Stanford researchers have achieved a remarkable breakthrough by creating and stabilizing an exceedingly rare form of gold, Au2+, which has lost two negatively charged electrons. They accomplished this feat using a halide perovskite, a class of crystalline materials known for their potential in applications like more efficient solar cells, lighting systems, and electronic components. What’s astonishing is that this Au2+ perovskite can be produced easily with readily available ingredients at room temperature.
Hemamala Karunadasa, an associate professor of chemistry at Stanford, and the senior author of the study, expressed her initial disbelief at this achievement. She described the creation of this unique Au2+ perovskite as thrilling. The gold atoms within the perovskite exhibit intriguing similarities to copper atoms found in high-temperature superconductors. Furthermore, heavy atoms with unpaired electrons, such as Au2+, display fascinating magnetic properties not observed in lighter atoms.
Kurt Lindquist, the lead author of the study who conducted this research as a Stanford doctoral student and is now a postdoctoral scholar in inorganic chemistry at Princeton University, highlighted the promising potential of this unprecedented Au2+ perovskite in expanding the family of halide perovskite materials. This discovery opens exciting new possibilities in various practical applications.
Heavy electrons in gold
Gold, renowned for its scarcity, remarkable malleability, and resistance to chemical reactions that cause tarnishing, has always held a special place. Its distinctive, rich color, unlike any other metal in its pure form, adds to its allure.
The reason behind gold’s unique characteristics, and the rarity of Au2+, lies in the realm of physics, specifically, Albert Einstein’s theory of relativity. Einstein’s theory tells us that as objects approach significant fractions of the speed of light, they become heavier. This phenomenon applies to particles, even heavy elements like gold, which have numerous protons in their atomic nuclei. The collective positive charge of these protons causes electrons to whirl around the nucleus at incredibly high speeds. Consequently, the electrons gain weight and envelop the nucleus closely, neutralizing its charge and allowing outer electrons to move farther from the nucleus. This rearrangement of electrons and their energy levels results in gold absorbing blue light and exhibiting the distinctive yellow color we associate with it.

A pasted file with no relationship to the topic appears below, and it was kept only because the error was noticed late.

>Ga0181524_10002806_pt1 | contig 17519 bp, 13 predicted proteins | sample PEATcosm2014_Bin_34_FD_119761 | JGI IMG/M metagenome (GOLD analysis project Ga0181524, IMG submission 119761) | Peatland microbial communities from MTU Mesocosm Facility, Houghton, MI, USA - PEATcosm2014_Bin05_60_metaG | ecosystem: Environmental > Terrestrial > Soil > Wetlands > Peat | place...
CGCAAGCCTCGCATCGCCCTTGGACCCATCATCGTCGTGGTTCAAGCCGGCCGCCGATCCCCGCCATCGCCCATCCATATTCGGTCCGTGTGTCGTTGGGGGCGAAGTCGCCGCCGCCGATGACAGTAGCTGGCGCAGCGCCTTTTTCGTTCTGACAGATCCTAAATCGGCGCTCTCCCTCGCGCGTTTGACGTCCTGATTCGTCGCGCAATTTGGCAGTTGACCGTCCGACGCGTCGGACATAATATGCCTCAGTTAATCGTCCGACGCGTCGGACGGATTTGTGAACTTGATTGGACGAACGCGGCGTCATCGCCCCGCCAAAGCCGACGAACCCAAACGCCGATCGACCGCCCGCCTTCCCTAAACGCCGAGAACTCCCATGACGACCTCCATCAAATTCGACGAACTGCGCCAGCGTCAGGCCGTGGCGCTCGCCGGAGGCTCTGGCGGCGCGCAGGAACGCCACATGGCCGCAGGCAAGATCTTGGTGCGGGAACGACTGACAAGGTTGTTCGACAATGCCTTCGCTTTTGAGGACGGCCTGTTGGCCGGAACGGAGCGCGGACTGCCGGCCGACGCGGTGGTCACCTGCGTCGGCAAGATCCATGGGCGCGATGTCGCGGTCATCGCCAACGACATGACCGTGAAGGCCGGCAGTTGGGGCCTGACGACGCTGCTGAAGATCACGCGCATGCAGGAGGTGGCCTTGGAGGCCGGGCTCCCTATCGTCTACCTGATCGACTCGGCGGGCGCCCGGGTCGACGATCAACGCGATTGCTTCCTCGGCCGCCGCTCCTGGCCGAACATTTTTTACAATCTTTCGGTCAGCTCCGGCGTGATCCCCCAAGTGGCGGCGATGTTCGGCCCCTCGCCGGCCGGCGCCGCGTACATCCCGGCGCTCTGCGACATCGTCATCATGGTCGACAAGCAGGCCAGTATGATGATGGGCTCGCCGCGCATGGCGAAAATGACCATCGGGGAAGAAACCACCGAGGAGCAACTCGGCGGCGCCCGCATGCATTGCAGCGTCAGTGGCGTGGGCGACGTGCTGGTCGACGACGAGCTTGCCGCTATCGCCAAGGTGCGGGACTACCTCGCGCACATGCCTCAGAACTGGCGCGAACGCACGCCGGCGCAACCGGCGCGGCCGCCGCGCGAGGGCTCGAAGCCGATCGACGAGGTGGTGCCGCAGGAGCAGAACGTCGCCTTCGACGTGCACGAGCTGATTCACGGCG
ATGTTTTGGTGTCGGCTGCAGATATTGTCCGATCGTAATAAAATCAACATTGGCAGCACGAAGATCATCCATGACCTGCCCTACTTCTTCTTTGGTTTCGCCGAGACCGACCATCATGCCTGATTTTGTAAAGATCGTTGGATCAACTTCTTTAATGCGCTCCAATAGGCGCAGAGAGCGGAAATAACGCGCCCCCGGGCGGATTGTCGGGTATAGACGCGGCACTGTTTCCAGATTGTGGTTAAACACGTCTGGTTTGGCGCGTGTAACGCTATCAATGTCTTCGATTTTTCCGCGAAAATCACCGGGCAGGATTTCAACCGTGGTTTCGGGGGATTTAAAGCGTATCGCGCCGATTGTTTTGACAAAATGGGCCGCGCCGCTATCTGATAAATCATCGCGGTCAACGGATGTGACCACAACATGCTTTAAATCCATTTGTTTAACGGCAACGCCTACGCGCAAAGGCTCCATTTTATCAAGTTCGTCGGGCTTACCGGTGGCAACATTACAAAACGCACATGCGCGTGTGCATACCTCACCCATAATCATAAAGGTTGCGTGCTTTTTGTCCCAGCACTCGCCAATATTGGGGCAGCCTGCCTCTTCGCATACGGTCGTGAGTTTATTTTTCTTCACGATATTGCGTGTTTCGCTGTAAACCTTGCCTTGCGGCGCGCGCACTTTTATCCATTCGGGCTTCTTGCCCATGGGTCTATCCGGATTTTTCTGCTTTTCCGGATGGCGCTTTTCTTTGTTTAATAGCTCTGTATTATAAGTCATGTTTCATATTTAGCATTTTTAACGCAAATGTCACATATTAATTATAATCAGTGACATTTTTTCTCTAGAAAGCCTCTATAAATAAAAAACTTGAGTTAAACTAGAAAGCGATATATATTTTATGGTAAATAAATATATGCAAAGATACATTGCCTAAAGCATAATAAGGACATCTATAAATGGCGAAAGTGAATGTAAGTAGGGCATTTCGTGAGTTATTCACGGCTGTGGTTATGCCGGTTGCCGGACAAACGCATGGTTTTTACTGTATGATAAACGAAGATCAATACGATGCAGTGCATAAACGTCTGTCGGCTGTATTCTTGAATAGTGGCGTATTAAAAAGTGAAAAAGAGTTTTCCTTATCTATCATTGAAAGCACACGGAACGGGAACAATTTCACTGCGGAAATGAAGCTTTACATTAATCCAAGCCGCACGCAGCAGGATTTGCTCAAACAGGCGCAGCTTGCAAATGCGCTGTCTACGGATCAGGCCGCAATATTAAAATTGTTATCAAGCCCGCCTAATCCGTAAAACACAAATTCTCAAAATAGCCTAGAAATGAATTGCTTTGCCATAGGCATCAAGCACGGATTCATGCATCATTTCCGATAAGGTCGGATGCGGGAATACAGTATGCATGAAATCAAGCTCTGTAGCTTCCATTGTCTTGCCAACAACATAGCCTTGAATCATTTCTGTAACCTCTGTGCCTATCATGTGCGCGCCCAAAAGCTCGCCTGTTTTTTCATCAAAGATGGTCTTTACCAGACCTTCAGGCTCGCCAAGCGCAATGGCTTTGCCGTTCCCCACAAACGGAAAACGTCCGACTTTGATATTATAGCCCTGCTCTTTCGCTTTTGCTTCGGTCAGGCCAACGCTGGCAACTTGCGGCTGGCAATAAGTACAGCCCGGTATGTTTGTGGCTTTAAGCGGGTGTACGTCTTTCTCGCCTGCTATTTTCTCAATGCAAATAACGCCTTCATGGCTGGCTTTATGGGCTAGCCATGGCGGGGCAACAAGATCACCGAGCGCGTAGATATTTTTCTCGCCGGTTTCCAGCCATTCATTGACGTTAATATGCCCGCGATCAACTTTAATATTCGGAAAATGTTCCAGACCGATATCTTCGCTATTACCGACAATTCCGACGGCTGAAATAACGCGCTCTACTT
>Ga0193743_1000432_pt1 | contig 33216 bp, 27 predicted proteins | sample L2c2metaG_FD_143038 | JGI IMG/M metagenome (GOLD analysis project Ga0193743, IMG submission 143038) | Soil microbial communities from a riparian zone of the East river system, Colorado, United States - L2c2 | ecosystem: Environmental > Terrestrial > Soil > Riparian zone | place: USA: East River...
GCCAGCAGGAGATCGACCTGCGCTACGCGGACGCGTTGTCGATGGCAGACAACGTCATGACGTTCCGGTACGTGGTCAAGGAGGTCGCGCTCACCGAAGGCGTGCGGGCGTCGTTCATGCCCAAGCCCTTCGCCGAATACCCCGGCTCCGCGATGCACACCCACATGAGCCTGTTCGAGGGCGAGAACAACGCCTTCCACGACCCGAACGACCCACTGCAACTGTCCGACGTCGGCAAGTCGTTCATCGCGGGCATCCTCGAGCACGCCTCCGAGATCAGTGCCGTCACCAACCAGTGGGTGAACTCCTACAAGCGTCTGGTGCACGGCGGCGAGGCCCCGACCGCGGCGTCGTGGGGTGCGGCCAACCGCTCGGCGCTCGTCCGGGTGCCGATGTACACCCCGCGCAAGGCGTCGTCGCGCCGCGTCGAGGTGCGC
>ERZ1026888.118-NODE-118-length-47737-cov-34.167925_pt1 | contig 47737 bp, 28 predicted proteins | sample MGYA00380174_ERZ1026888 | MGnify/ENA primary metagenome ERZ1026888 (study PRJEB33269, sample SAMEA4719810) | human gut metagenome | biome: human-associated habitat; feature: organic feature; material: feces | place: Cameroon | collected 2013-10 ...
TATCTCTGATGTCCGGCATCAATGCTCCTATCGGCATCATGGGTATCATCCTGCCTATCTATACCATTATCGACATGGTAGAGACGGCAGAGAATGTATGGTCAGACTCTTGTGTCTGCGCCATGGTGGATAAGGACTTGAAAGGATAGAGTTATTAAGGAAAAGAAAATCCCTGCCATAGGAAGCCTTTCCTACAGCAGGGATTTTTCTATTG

Due to the unique electron arrangement influenced by relativity, gold naturally exists as Au1+ and Au3+, where it loses one or three electrons, respectively, but Au2+ is avoided. The “2+” signifies a net positive charge resulting from the loss of two negatively charged electrons, and the chemical symbol “Au” for gold traces its origins to “aurum,” the Latin word for this precious metal.
A squeeze of vitamin C
In their research, Stanford scientists made a serendipitous discovery when Kurt Lindquist, while working on a project involving magnetic semiconductors for electronic devices, stumbled upon the Au2+-containing perovskite.
To create this unique material, Lindquist combined cesium chloride and Au3+-chloride in water, adding hydrochloric acid and a touch of vitamin C. In this reaction, vitamin C, acting as an acid, donated an electron to transform the common Au3+ into the elusive Au2+. Intriguingly, while Au2+ remained stable within the solid perovskite structure, it proved less so in solution.
Remarkably, this material could be synthesized in a simple five-minute procedure at room temperature, resulting in a dark green, almost black powder due to its gold content.
The team conducted a series of tests, including spectroscopy and X-ray diffraction, to understand the perovskite’s light absorption and crystal structure. Other Stanford research groups, led by Young Lee and Edward Solomon, contributed to the study of Au2+ behavior.
These experiments confirmed the presence of Au2+ in the perovskite and added a new chapter to a century-old story in chemistry and physics, connected to Linus Pauling, who studied gold perovskites containing Au1+ and Au3+ early in his career and coincidentally, later, investigated the structure of vitamin C—a key ingredient in stabilizing the elusive Au2+.
The researchers are now eager to explore the potential applications of Au2+ perovskite, particularly in scenarios requiring magnetism and conductivity, where electrons transition between Au2+ and Au3+ within the perovskite structure. The future holds exciting prospects for this newfound material.
Source: Stanford University